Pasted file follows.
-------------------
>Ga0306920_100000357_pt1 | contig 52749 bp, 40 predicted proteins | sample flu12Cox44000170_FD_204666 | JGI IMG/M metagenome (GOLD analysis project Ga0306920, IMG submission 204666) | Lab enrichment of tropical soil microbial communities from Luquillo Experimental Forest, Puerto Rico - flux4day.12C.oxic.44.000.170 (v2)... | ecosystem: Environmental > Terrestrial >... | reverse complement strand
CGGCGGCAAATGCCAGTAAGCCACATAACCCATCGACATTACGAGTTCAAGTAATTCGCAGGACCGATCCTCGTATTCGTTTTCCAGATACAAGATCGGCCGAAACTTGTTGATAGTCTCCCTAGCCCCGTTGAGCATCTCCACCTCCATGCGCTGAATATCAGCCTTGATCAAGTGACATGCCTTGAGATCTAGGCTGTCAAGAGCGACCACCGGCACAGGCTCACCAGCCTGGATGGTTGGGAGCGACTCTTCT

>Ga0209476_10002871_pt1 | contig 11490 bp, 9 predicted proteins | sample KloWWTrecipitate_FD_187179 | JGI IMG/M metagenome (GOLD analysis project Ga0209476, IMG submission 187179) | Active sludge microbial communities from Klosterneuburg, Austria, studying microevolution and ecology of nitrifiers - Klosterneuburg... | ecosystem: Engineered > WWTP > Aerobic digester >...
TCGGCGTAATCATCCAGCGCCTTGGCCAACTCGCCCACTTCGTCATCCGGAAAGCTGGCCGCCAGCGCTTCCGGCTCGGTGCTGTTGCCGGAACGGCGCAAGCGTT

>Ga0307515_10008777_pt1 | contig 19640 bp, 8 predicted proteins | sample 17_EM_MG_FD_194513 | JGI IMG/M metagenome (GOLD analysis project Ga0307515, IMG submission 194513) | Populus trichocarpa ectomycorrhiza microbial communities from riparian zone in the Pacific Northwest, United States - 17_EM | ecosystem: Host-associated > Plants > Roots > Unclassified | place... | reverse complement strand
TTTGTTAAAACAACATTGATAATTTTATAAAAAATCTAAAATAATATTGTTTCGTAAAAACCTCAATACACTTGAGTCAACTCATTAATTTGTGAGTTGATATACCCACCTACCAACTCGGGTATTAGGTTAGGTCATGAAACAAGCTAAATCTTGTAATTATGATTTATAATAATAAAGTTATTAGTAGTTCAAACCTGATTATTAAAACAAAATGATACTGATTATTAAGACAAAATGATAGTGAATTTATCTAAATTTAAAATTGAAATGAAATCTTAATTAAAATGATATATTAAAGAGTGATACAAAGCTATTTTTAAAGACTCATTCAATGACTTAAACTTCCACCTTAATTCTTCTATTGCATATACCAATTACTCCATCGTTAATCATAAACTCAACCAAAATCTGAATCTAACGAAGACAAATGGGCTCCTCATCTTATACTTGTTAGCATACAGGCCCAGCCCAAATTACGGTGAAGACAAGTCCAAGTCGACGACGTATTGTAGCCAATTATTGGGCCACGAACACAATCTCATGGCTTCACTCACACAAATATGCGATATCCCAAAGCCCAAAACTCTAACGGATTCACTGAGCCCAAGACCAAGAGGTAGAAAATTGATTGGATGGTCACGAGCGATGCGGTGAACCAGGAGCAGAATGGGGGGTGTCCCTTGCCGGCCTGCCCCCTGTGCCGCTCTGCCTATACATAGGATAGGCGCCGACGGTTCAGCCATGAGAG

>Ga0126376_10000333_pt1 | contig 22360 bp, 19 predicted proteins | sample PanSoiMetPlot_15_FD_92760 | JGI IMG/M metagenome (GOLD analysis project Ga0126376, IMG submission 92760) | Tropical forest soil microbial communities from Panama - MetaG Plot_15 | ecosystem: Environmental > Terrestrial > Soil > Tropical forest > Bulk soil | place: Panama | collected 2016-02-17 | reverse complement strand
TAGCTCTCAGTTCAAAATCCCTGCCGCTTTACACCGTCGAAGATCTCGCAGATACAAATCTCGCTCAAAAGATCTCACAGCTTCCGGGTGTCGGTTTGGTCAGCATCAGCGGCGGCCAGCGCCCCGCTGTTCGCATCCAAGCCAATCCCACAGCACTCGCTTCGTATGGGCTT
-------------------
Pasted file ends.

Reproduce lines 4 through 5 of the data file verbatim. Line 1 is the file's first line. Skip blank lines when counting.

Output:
TCGGCGTAATCATCCAGCGCCTTGGCCAACTCGCCCACTTCGTCATCCGGAAAGCTGGCCGCCAGCGCTTCCGGCTCGGTGCTGTTGCCGGAACGGCGCAAGCGTT

>Ga0307515_10008777_pt1 | contig 19640 bp, 8 predicted proteins | sample 17_EM_MG_FD_194513 | JGI IMG/M metagenome (GOLD analysis project Ga0307515, IMG submission 194513) | Populus trichocarpa ectomycorrhiza microbial communities from riparian zone in the Pacific Northwest, United States - 17_EM | ecosystem: Host-associated > Plants > Roots > Unclassified | place... | reverse complement strand